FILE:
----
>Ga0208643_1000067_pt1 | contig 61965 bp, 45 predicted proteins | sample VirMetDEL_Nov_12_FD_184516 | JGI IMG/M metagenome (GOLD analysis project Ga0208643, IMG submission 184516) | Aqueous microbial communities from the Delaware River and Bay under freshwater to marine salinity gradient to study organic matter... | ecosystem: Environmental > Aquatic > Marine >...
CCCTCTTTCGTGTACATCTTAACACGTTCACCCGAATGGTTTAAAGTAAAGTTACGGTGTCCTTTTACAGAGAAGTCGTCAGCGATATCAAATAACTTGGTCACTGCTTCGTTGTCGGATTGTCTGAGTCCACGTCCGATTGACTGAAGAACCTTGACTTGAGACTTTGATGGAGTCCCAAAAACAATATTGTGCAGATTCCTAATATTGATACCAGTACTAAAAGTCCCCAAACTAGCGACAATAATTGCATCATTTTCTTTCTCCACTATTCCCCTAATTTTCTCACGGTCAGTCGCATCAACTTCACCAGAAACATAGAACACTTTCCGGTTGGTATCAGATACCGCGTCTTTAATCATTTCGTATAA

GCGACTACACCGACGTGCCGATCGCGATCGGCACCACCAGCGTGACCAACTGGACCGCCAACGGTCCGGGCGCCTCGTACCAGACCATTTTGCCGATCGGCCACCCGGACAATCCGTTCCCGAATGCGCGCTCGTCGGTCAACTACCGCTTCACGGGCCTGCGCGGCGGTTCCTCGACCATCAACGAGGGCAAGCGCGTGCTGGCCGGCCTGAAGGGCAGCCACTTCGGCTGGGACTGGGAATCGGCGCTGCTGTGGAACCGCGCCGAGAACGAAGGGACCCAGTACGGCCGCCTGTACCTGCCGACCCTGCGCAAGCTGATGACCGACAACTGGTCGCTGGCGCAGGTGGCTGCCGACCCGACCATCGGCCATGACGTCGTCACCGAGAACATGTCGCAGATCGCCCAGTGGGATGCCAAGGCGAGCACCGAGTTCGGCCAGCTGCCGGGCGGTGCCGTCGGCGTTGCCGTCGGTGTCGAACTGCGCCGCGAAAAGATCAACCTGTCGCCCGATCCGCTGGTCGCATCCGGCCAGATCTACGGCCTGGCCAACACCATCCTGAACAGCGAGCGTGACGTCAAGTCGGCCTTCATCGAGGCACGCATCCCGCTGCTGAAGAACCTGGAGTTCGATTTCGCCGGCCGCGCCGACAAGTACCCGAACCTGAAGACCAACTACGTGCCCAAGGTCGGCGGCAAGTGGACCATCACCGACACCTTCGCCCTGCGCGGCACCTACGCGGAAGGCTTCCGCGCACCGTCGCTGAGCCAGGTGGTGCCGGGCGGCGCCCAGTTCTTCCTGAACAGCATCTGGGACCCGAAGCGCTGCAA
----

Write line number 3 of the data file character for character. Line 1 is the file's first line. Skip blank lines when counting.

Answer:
GCGACTACACCGACGTGCCGATCGCGATCGGCACCACCAGCGTGACCAACTGGACCGCCAACGGTCCGGGCGCCTCGTACCAGACCATTTTGCCGATCGGCCACCCGGACAATCCGTTCCCGAATGCGCGCTCGTCGGTCAACTACCGCTTCACGGGCCTGCGCGGCGGTTCCTCGACCATCAACGAGGGCAAGCGCGTGCTGGCCGGCCTGAAGGGCAGCCACTTCGGCTGGGACTGGGAATCGGCGCTGCTGTGGAACCGCGCCGAGAACGAAGGGACCCAGTACGGCCGCCTGTACCTGCCGACCCTGCGCAAGCTGATGACCGACAACTGGTCGCTGGCGCAGGTGGCTGCCGACCCGACCATCGGCCATGACGTCGTCACCGAGAACATGTCGCAGATCGCCCAGTGGGATGCCAAGGCGAGCACCGAGTTCGGCCAGCTGCCGGGCGGTGCCGTCGGCGTTGCCGTCGGTGTCGAACTGCGCCGCGAAAAGATCAACCTGTCGCCCGATCCGCTGGTCGCATCCGGCCAGATCTACGGCCTGGCCAACACCATCCTGAACAGCGAGCGTGACGTCAAGTCGGCCTTCATCGAGGCACGCATCCCGCTGCTGAAGAACCTGGAGTTCGATTTCGCCGGCCGCGCCGACAAGTACCCGAACCTGAAGACCAACTACGTGCCCAAGGTCGGCGGCAAGTGGACCATCACCGACACCTTCGCCCTGCGCGGCACCTACGCGGAAGGCTTCCGCGCACCGTCGCTGAGCCAGGTGGTGCCGGGCGGCGCCCAGTTCTTCCTGAACAGCATCTGGGACCCGAAGCGCTGCAA